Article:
- The Washington Times - Tuesday, August 10, 2010

Gay marriage aside, can someone born a man also be eligible for the rights of a wife and a widow?

That is what courts in Texas are trying to determine in the case of Nikki Araguz, a transgendered person who was born as Justin Purdue and is being barred from spending or collecting the death benefits of her husband, Capt. Thomas Araguz, a 30-year-old firefighter killed in the line of duty July 4.

The case, which transgender advocates hope will result in the overturning of a Texas law that says a person’s sex is defined at birth, immediately concerns about $600,000 in survivor benefits, with Nikki Araguz on one side and Simona Longoria, the mother of Capt. Araguz, on the other.

Mrs. Longoria is arguing, on behalf of her grandchildren, that Nikki Araguz was born a man and that since Texas defines marriage as the union of a man and a woman, the marriage is void and she has no rights to spousal and survivor benefits.

Depending on whether the union is recognized as legal, Nikki Araguz could be denied any benefits or could receive up to $300,000, said Chad Ellis, the attorney for Mrs. Longoria. The rest would go to the 6- and 9-year-old children whom Capt. Araguz had with his first wife, Heather Delgado.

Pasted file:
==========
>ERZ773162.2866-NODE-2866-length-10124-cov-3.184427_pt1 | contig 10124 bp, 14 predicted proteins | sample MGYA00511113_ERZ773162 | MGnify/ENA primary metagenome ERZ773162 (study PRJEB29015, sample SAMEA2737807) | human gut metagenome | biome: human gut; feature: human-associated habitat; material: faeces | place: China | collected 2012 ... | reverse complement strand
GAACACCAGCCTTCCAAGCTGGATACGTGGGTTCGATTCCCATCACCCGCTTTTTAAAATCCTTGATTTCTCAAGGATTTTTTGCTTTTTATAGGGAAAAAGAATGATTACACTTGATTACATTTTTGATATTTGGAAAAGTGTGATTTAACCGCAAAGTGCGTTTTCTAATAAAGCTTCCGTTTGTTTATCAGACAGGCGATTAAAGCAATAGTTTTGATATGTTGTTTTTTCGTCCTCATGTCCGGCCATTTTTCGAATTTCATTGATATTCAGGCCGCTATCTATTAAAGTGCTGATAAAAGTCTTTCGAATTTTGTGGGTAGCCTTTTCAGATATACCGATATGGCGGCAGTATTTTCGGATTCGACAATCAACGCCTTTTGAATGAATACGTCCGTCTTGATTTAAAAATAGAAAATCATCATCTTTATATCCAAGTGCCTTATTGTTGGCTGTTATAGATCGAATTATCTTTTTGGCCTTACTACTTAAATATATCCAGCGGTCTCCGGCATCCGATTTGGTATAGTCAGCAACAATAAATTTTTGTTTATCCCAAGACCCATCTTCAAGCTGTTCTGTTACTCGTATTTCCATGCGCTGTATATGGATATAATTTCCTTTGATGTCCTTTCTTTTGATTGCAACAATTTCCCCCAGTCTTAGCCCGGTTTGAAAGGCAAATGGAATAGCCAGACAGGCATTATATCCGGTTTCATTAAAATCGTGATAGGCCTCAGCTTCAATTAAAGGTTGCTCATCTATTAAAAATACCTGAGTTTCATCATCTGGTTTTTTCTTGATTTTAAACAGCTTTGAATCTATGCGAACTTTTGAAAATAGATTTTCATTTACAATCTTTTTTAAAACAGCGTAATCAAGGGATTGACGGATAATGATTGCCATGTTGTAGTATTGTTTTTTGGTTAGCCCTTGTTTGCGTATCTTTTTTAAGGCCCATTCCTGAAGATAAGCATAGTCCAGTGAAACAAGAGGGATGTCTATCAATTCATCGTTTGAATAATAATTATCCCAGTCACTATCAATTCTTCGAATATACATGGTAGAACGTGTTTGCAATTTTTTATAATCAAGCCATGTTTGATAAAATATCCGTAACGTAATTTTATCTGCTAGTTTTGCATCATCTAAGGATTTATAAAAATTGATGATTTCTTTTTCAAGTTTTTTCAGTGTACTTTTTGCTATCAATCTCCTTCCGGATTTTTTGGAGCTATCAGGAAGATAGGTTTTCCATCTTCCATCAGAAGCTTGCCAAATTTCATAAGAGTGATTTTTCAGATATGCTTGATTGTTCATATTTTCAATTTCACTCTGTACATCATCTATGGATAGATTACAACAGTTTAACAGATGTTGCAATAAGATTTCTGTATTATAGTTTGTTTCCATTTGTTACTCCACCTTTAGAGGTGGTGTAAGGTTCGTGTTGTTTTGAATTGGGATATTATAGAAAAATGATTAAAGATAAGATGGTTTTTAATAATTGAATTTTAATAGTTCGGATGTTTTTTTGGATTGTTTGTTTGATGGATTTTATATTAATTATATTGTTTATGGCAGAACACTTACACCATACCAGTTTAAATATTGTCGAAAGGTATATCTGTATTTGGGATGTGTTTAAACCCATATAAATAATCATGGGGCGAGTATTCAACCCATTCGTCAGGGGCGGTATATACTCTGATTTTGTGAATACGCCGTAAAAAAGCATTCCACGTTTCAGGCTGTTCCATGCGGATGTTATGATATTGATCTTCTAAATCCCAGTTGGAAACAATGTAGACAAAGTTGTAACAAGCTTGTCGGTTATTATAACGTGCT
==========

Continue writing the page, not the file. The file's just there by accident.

The case has prompted charges and countercharges about deception and about whether Capt. Araguz knew that his wife was born a boy, and has the potential to break new legal ground in the definitions of “marriage” and “sex/gender.”

But Mr. Ellis is not interested in that.

“I’m not blazing new legal ground,” Mr. Ellis said. “This issue has already been decided. This is not a new concept. … They’re trying to push an agenda that’s bigger than the death benefits of Tommy Araguz and whether or not his children get this money.”

A hearing Aug. 16 will determine whether Mrs. Longoria will win her bid to be declared the executor of her son’s estate. The common-law rule is that, in the absence of a will, a married man’s widow oversees it. This dispute centers on whether Nikki Araguz is a widow.

The current precedent in Texas is a 1999 state court case, Littleton v. Prange, which says three factors determine a person’s gender at birth: gonads, genitalia and chromosomes. The Merriam-Webster Dictionary defines transgender as a person “who identifies with or expresses a gender identity that differs from the one which corresponds to the person’s sex at birth.”

Nicole Haagenson, a spokeswoman for Nikki Araguz, said the union between the two was clearly a valid marriage.

“They had a marriage license,” she said. “They have pictures and documents.”

At the time of Capt. Araguz’s death, however, the couple had been separated for months, and Nikki Araguz was interested in obtaining a divorce.

The case heated up last week, when Nikki Araguz produced e-mails purporting to show that Capt. Araguz was aware of his wife’s former identity as a male.

“There is no question that my husband knew exactly what was going on,” Nikki Araguz told reporters in Texas on video. “He was fully loving and accepting and compassionate to the medical condition that I was dealing with when we first met. This is less about money than it is about the civil rights of my husband and I to legally be recognized as we recognized each other and all of our friends and neighbors did as a heterosexual, male and female, married couple.”

Story Continues →